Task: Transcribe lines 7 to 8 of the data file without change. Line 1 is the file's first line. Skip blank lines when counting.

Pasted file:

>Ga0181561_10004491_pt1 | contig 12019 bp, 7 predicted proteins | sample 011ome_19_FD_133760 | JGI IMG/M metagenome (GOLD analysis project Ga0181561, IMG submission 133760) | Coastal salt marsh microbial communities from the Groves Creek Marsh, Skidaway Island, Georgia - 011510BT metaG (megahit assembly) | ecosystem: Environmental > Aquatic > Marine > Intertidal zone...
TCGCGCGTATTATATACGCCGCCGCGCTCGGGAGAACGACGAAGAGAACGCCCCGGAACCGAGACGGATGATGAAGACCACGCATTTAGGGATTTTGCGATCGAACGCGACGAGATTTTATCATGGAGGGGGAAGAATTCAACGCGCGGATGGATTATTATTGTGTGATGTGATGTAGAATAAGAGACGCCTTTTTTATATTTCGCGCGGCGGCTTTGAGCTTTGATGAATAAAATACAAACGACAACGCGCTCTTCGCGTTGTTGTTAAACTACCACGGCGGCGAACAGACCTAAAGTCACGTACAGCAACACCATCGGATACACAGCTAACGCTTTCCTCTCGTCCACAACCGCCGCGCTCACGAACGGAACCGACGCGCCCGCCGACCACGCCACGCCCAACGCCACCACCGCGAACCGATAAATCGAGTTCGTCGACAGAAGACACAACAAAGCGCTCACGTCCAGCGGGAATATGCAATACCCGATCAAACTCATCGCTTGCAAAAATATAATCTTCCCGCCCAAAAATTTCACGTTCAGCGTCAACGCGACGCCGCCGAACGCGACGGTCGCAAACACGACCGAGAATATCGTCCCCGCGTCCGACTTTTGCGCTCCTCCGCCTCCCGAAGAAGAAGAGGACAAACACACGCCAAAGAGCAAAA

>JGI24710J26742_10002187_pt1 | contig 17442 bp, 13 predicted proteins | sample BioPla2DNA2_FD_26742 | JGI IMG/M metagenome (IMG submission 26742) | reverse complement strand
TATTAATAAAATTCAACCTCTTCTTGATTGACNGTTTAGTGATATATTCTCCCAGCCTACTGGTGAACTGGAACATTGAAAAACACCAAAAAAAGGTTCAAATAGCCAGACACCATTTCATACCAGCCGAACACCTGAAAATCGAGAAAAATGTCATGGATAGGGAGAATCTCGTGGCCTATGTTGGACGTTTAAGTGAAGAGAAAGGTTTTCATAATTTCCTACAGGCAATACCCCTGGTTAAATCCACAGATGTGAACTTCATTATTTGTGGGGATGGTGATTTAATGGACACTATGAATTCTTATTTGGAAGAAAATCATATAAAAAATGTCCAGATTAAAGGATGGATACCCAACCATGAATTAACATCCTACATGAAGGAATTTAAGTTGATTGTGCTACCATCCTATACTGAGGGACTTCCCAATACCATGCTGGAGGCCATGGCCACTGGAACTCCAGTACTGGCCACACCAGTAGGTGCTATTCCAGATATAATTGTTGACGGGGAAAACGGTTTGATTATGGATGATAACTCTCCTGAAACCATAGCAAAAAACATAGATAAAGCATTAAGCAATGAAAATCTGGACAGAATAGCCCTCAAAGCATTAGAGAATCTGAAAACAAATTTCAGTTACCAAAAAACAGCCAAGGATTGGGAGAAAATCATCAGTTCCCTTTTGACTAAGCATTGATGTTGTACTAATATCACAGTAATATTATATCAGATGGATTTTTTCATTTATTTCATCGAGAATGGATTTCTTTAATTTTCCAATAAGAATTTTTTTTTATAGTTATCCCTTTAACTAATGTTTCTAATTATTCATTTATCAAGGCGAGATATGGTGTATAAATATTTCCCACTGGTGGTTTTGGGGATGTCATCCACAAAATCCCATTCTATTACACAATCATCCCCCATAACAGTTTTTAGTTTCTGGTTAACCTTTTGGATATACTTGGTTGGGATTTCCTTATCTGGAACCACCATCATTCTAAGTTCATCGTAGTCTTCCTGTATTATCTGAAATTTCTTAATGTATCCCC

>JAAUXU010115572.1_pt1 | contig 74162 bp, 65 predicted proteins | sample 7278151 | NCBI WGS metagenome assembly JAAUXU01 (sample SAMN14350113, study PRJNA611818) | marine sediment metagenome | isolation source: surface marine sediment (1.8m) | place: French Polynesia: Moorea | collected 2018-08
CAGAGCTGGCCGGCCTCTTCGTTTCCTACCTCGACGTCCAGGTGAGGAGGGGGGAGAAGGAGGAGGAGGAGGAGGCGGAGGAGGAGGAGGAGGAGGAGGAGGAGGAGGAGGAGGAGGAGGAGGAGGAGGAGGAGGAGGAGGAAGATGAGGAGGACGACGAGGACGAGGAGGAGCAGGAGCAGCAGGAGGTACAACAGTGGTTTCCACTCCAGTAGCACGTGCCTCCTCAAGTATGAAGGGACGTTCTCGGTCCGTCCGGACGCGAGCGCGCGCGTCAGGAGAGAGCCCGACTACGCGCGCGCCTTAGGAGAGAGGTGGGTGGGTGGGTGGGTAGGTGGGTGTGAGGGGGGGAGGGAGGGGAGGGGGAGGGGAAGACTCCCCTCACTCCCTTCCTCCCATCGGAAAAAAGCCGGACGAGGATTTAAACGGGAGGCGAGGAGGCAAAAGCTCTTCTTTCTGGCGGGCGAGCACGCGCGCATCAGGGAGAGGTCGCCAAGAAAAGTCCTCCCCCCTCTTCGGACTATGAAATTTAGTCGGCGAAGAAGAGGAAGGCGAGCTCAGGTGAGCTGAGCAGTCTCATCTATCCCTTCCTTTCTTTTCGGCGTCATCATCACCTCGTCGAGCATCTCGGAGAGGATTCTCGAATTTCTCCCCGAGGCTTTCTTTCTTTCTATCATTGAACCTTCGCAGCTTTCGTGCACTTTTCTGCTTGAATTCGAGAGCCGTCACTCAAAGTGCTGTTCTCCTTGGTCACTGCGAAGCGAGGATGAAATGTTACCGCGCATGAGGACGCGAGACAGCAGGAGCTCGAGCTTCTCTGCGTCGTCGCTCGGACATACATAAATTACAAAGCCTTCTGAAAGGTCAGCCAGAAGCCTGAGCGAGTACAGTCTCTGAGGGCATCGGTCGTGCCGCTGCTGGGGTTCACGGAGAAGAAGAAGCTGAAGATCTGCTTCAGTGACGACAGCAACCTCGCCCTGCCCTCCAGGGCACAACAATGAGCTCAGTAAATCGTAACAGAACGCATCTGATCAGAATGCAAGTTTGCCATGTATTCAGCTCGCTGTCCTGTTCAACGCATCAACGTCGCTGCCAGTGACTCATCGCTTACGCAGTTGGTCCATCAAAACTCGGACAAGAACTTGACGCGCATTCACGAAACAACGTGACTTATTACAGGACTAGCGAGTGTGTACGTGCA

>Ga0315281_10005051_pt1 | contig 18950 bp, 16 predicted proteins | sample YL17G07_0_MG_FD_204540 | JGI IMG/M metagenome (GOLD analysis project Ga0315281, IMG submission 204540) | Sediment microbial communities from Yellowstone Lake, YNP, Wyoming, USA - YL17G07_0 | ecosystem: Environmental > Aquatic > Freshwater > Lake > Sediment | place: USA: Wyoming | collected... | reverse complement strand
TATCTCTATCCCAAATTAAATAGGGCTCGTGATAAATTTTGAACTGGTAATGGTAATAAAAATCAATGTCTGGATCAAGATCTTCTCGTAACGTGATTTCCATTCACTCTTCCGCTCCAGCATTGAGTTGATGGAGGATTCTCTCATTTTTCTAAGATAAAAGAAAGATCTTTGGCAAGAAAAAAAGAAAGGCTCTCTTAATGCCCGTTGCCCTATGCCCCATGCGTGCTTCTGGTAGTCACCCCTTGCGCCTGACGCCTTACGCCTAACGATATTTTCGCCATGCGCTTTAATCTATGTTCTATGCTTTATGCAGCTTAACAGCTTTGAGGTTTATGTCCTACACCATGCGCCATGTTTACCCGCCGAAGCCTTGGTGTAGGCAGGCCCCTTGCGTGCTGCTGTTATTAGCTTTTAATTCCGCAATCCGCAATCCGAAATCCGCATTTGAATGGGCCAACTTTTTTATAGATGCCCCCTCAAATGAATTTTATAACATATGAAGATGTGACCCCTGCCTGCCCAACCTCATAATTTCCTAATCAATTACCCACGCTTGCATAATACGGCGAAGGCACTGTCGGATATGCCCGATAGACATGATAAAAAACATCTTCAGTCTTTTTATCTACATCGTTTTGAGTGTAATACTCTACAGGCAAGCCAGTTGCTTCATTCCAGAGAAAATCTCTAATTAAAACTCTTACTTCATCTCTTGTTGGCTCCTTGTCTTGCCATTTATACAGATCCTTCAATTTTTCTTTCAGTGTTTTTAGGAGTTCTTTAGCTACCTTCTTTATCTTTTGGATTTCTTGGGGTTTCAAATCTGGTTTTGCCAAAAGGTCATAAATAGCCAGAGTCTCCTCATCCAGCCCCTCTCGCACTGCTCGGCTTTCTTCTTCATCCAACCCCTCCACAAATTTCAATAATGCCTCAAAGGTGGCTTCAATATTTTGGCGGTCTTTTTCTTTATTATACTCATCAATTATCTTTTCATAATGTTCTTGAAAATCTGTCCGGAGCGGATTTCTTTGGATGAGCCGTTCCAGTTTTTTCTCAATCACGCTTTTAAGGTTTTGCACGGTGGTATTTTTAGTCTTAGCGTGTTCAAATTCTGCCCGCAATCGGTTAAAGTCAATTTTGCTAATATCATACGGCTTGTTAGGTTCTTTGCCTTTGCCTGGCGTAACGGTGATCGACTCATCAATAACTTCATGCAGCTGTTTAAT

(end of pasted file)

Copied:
>Ga0315281_10005051_pt1 | contig 18950 bp, 16 predicted proteins | sample YL17G07_0_MG_FD_204540 | JGI IMG/M metagenome (GOLD analysis project Ga0315281, IMG submission 204540) | Sediment microbial communities from Yellowstone Lake, YNP, Wyoming, USA - YL17G07_0 | ecosystem: Environmental > Aquatic > Freshwater > Lake > Sediment | place: USA: Wyoming | collected... | reverse complement strand
TATCTCTATCCCAAATTAAATAGGGCTCGTGATAAATTTTGAACTGGTAATGGTAATAAAAATCAATGTCTGGATCAAGATCTTCTCGTAACGTGATTTCCATTCACTCTTCCGCTCCAGCATTGAGTTGATGGAGGATTCTCTCATTTTTCTAAGATAAAAGAAAGATCTTTGGCAAGAAAAAAAGAAAGGCTCTCTTAATGCCCGTTGCCCTATGCCCCATGCGTGCTTCTGGTAGTCACCCCTTGCGCCTGACGCCTTACGCCTAACGATATTTTCGCCATGCGCTTTAATCTATGTTCTATGCTTTATGCAGCTTAACAGCTTTGAGGTTTATGTCCTACACCATGCGCCATGTTTACCCGCCGAAGCCTTGGTGTAGGCAGGCCCCTTGCGTGCTGCTGTTATTAGCTTTTAATTCCGCAATCCGCAATCCGAAATCCGCATTTGAATGGGCCAACTTTTTTATAGATGCCCCCTCAAATGAATTTTATAACATATGAAGATGTGACCCCTGCCTGCCCAACCTCATAATTTCCTAATCAATTACCCACGCTTGCATAATACGGCGAAGGCACTGTCGGATATGCCCGATAGACATGATAAAAAACATCTTCAGTCTTTTTATCTACATCGTTTTGAGTGTAATACTCTACAGGCAAGCCAGTTGCTTCATTCCAGAGAAAATCTCTAATTAAAACTCTTACTTCATCTCTTGTTGGCTCCTTGTCTTGCCATTTATACAGATCCTTCAATTTTTCTTTCAGTGTTTTTAGGAGTTCTTTAGCTACCTTCTTTATCTTTTGGATTTCTTGGGGTTTCAAATCTGGTTTTGCCAAAAGGTCATAAATAGCCAGAGTCTCCTCATCCAGCCCCTCTCGCACTGCTCGGCTTTCTTCTTCATCCAACCCCTCCACAAATTTCAATAATGCCTCAAAGGTGGCTTCAATATTTTGGCGGTCTTTTTCTTTATTATACTCATCAATTATCTTTTCATAATGTTCTTGAAAATCTGTCCGGAGCGGATTTCTTTGGATGAGCCGTTCCAGTTTTTTCTCAATCACGCTTTTAAGGTTTTGCACGGTGGTATTTTTAGTCTTAGCGTGTTCAAATTCTGCCCGCAATCGGTTAAAGTCAATTTTGCTAATATCATACGGCTTGTTAGGTTCTTTGCCTTTGCCTGGCGTAACGGTGATCGACTCATCAATAACTTCATGCAGCTGTTTAAT